Originally posted on Fox Sports Ohio  |  Last updated 6/24/12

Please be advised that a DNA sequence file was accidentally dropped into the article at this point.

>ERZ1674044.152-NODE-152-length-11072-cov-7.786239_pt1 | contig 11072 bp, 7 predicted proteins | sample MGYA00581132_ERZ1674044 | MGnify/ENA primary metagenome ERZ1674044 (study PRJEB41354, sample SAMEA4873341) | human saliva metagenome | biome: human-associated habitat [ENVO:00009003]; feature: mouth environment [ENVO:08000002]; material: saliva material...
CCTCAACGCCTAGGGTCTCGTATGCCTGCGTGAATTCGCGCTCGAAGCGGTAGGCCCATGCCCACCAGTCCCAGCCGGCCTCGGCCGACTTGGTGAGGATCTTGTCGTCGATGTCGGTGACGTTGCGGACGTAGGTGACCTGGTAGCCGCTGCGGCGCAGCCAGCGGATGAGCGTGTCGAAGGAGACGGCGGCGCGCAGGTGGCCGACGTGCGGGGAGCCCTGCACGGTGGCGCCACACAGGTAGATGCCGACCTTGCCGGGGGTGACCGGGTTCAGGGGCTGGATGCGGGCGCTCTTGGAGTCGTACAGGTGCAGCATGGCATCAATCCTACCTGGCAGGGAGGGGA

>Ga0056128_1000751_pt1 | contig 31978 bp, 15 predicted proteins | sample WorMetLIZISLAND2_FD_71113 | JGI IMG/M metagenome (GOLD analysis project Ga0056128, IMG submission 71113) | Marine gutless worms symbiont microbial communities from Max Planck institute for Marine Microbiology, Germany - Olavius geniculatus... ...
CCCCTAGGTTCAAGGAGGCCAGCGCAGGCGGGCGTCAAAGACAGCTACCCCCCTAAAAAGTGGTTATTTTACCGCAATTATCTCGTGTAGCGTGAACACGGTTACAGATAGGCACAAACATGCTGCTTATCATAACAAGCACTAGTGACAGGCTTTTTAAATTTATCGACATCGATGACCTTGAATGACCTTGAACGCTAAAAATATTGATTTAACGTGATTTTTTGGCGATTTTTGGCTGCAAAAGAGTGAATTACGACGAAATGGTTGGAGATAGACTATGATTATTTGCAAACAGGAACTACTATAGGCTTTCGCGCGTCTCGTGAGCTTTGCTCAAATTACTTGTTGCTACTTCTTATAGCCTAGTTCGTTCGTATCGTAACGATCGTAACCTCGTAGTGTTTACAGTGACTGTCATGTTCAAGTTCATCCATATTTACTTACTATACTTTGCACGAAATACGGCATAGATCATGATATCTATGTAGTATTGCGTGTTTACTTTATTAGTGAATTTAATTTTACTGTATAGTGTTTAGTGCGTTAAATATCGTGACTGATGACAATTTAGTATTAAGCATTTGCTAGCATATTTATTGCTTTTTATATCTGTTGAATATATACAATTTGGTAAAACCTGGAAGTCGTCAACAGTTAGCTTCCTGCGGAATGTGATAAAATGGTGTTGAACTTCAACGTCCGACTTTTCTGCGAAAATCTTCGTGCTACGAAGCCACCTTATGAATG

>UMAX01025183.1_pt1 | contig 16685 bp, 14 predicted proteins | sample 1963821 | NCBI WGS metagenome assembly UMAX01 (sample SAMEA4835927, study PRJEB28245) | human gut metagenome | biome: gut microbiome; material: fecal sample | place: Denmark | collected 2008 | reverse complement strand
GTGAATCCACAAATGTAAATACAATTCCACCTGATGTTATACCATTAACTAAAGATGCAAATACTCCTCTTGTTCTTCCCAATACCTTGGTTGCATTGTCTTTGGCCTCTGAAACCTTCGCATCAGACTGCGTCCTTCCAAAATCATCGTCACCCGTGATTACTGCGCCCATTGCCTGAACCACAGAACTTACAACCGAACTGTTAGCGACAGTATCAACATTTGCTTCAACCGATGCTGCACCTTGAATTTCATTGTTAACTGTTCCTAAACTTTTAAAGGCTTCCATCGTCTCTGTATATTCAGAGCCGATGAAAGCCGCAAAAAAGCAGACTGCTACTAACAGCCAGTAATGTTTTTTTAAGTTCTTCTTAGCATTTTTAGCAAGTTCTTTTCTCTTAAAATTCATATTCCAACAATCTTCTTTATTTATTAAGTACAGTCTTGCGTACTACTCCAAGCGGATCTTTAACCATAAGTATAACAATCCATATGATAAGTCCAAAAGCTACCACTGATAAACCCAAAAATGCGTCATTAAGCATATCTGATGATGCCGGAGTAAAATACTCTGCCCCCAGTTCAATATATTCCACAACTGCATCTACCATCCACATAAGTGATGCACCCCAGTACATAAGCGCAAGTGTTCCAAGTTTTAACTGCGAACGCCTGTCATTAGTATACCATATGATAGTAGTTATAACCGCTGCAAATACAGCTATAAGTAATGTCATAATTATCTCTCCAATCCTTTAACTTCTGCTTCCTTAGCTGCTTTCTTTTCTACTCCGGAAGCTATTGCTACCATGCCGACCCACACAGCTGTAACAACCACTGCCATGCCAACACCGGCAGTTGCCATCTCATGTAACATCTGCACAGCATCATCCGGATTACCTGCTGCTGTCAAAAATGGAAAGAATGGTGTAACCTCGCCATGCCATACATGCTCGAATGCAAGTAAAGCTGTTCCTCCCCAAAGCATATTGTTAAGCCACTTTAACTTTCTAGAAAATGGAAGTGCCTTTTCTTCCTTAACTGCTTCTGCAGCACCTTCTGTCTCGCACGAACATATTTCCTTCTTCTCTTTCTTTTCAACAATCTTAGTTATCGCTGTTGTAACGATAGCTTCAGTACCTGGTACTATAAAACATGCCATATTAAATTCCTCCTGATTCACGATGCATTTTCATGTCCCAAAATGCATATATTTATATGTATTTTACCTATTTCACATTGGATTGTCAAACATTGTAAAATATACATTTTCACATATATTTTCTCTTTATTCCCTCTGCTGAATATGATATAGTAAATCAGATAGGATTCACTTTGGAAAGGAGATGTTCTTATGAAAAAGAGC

CINCINNATI There was nobody in the Cincinnati Reds' clubhouse Sunday afternoon with a scrub brush wiping off the big red 'S' on Aroldis Chapman's chest because there never was one there. It only seemed that way. Until recent times, Chapman was as unhittable as a missile being pursued by a guy with a sling shot. He was, indeed, Superman. He was, indeed, super human. He began the season without giving up a run in his first 24 appearances over 29 innings. Suddenly, he has fallen on hard times and he fell hard Sunday afternoon in Great American Ball Park against the Minnesota Twins, a 4-3 Reds' loss when Chapman gave up a two-run home run in the ninth inning to Josh Willingham. Cincinnati's Joey Votto crashed a two-run home run in the bottom of the eighth to give the Reds a 3-2 lead. Instead of sending starter Mike Leake back to the mound for the bottom of the ninth, manager Dusty Baker sent out Chapman, his closer. Leake had pitched eight innings and given up two runs, five hits, no walks and struck out five, using up only 86 pitches. Chapman gave up a double Joe Mauer and a 438-foot home run to Josh Willingahm on a 97 miles an hour fastball. It was the third time in his last six appearances that he not only blew a save, but lost the game. Why Chapman and not Leake this time? "No, none at all. That's his job, that's Chappie's job to close games," said Baker. "If I sent Leake out and he gives it up, people ask why I didn't send Chapman out there. You can't win either way unless you win the ball game." Maurer's at-bat lasted 10 pitches after Chapman had him 0-and-2, then it was 3-and-2 before he banged his double off the bottom of the left field wall. Then Chapman fell behind Willingham 3-and-1 before he crushed the game-winning home run. "Most of it (Chapman's problems) is getting behind on hitters," said Baker. "He got behind in Cleveland and he got behind here. When you get behind, guys know he has to come with his fastball. I mean, at 2-and-2, Mauer knew what was coming. Fast ball." There were some indications earlier in the week that Chapman may be bothered by back issues, but both he and Baker scuttled that. "You can see he is still throwing 100 miles an hour," said Baker. "If you get behind and have to come in there, well, this are big-league hitters. Bad things usually happen." As somebody pointed out, the outcome was one of baseball's easiest second-guess seen after the fact. Shouldn't have Baker left in his breezing right hander (Leake) and ignored his troubled left hander (Chapman)? "Leake had just come off 112 pitches last time, the most he had ever thrown," said Baker. "Everybody has a job to do. If I send Leake out and he gives it up, I have a real problem. "Do people realize who the hitters coming up there were against Leake?" Baker asked. "Mauer, Willingham, Morneau and that's the fourth time he would have faced them. That's enough. He did his job." And Baker was quick to defend Chapman and admit his closer's confidende has to be wobbly. "It (confidence) has to be down from being not hit at all to being hit," he said. "He's human, you know? A week ago we wouldn't even be talking about this. "It's easy now to say, Get somebody else to cloee,' but where is somebody else who is better? This guy was the darling of baseball. Until this week. And how soon everybody forgets. What would people say if I left Leake out there and I had a fresh Chapman who hadn't thrown for a couple of days? If we don't win a ballgame, everything is always left up for discussion." A tight-lipped Chapman dressed slowly, pulling on a pair of plaid walking shorts as he awaited translator Tomas Veras. And he said, through Veras, "Dusty is right. I'm down in the count and I believe the last few outings I've had I've had that issue, being down in the count. "At the beginning this year, everuthing was going the way I was supposed to do it, but right now I'm going through a bad time but I believe I will get out of it soon." Chapman, though, was not happy about being asked about possible back problems and said, "Up to today, I haven't thrown one pitch where I felt any problem. I haven't had any issue throwing the ball. I had one insignificant thing with my lower back and that was it. Up to now, no problems, and I don't where that back problem thing came from."
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